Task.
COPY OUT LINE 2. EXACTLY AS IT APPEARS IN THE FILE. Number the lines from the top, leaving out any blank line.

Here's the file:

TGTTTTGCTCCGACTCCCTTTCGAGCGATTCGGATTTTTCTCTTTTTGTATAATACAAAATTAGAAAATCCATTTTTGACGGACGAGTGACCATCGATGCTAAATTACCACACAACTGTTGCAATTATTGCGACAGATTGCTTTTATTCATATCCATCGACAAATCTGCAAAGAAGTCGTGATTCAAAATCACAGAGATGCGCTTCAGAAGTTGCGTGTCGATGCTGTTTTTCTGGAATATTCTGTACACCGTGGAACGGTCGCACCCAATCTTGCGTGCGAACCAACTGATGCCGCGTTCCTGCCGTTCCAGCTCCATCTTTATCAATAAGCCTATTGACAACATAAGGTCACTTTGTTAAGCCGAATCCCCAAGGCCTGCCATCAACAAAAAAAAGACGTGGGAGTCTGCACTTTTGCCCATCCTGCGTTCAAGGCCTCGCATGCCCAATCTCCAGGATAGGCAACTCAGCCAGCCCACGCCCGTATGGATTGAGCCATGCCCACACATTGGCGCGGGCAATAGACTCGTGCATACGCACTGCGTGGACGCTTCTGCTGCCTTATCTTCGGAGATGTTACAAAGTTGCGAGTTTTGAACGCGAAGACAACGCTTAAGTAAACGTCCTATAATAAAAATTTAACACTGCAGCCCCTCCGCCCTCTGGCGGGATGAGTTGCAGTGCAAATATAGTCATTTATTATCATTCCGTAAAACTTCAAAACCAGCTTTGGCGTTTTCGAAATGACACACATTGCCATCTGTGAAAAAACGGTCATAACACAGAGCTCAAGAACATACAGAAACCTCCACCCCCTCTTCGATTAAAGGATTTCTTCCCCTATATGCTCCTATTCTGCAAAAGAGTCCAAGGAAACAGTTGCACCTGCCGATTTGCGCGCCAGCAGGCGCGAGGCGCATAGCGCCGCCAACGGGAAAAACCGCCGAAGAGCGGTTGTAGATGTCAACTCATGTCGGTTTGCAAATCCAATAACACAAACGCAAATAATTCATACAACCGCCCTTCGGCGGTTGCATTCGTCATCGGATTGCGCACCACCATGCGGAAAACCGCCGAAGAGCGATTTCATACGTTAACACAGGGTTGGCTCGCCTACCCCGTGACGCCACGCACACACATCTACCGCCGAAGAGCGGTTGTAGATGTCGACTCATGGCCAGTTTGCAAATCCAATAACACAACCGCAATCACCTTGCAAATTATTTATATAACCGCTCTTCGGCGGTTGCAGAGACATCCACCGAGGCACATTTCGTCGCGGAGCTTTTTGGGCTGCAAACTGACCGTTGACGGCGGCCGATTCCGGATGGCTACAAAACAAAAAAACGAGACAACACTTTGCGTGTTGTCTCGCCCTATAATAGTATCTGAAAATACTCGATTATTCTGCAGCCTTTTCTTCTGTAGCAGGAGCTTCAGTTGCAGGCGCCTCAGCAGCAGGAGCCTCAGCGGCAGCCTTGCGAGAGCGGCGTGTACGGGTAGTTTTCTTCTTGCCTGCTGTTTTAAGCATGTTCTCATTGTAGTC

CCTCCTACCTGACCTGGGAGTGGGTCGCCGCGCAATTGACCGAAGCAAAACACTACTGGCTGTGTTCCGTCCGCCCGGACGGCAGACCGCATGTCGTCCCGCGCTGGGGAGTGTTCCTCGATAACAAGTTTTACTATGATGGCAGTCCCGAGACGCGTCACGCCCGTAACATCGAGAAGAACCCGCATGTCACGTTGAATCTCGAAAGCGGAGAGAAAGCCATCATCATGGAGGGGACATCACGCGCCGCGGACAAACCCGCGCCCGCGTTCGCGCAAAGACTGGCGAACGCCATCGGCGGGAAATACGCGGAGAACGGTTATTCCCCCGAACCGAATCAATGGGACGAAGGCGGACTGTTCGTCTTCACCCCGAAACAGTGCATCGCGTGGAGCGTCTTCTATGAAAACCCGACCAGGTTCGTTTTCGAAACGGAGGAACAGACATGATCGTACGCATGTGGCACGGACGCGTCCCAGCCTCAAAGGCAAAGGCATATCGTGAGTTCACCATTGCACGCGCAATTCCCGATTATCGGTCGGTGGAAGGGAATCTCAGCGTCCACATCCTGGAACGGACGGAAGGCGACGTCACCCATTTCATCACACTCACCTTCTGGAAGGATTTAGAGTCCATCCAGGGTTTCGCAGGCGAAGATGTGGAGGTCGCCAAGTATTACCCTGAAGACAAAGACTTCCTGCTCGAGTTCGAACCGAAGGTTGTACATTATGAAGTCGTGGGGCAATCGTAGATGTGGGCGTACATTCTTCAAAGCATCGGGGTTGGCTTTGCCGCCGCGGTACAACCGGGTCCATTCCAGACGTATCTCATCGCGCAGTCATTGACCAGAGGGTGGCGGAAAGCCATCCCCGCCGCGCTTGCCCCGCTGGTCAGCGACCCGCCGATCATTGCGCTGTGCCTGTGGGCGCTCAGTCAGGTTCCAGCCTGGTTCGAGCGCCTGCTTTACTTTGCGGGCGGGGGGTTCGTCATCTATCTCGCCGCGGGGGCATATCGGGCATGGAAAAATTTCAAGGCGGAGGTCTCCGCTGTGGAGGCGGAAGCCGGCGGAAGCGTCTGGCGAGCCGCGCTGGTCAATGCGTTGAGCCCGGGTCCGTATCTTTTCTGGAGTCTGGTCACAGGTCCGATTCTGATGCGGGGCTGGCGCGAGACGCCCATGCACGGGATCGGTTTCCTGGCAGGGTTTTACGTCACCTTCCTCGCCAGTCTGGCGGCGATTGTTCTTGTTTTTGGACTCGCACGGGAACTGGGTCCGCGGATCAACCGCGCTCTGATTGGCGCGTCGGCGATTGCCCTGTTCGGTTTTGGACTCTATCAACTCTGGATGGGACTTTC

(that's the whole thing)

CCTCCTACCTGACCTGGGAGTGGGTCGCCGCGCAATTGACCGAAGCAAAACACTACTGGCTGTGTTCCGTCCGCCCGGACGGCAGACCGCATGTCGTCCCGCGCTGGGGAGTGTTCCTCGATAACAAGTTTTACTATGATGGCAGTCCCGAGACGCGTCACGCCCGTAACATCGAGAAGAACCCGCATGTCACGTTGAATCTCGAAAGCGGAGAGAAAGCCATCATCATGGAGGGGACATCACGCGCCGCGGACAAACCCGCGCCCGCGTTCGCGCAAAGACTGGCGAACGCCATCGGCGGGAAATACGCGGAGAACGGTTATTCCCCCGAACCGAATCAATGGGACGAAGGCGGACTGTTCGTCTTCACCCCGAAACAGTGCATCGCGTGGAGCGTCTTCTATGAAAACCCGACCAGGTTCGTTTTCGAAACGGAGGAACAGACATGATCGTACGCATGTGGCACGGACGCGTCCCAGCCTCAAAGGCAAAGGCATATCGTGAGTTCACCATTGCACGCGCAATTCCCGATTATCGGTCGGTGGAAGGGAATCTCAGCGTCCACATCCTGGAACGGACGGAAGGCGACGTCACCCATTTCATCACACTCACCTTCTGGAAGGATTTAGAGTCCATCCAGGGTTTCGCAGGCGAAGATGTGGAGGTCGCCAAGTATTACCCTGAAGACAAAGACTTCCTGCTCGAGTTCGAACCGAAGGTTGTACATTATGAAGTCGTGGGGCAATCGTAGATGTGGGCGTACATTCTTCAAAGCATCGGGGTTGGCTTTGCCGCCGCGGTACAACCGGGTCCATTCCAGACGTATCTCATCGCGCAGTCATTGACCAGAGGGTGGCGGAAAGCCATCCCCGCCGCGCTTGCCCCGCTGGTCAGCGACCCGCCGATCATTGCGCTGTGCCTGTGGGCGCTCAGTCAGGTTCCAGCCTGGTTCGAGCGCCTGCTTTACTTTGCGGGCGGGGGGTTCGTCATCTATCTCGCCGCGGGGGCATATCGGGCATGGAAAAATTTCAAGGCGGAGGTCTCCGCTGTGGAGGCGGAAGCCGGCGGAAGCGTCTGGCGAGCCGCGCTGGTCAATGCGTTGAGCCCGGGTCCGTATCTTTTCTGGAGTCTGGTCACAGGTCCGATTCTGATGCGGGGCTGGCGCGAGACGCCCATGCACGGGATCGGTTTCCTGGCAGGGTTTTACGTCACCTTCCTCGCCAGTCTGGCGGCGATTGTTCTTGTTTTTGGACTCGCACGGGAACTGGGTCCGCGGATCAACCGCGCTCTGATTGGCGCGTCGGCGATTGCCCTGTTCGGTTTTGGACTCTATCAACTCTGGATGGGACTTTC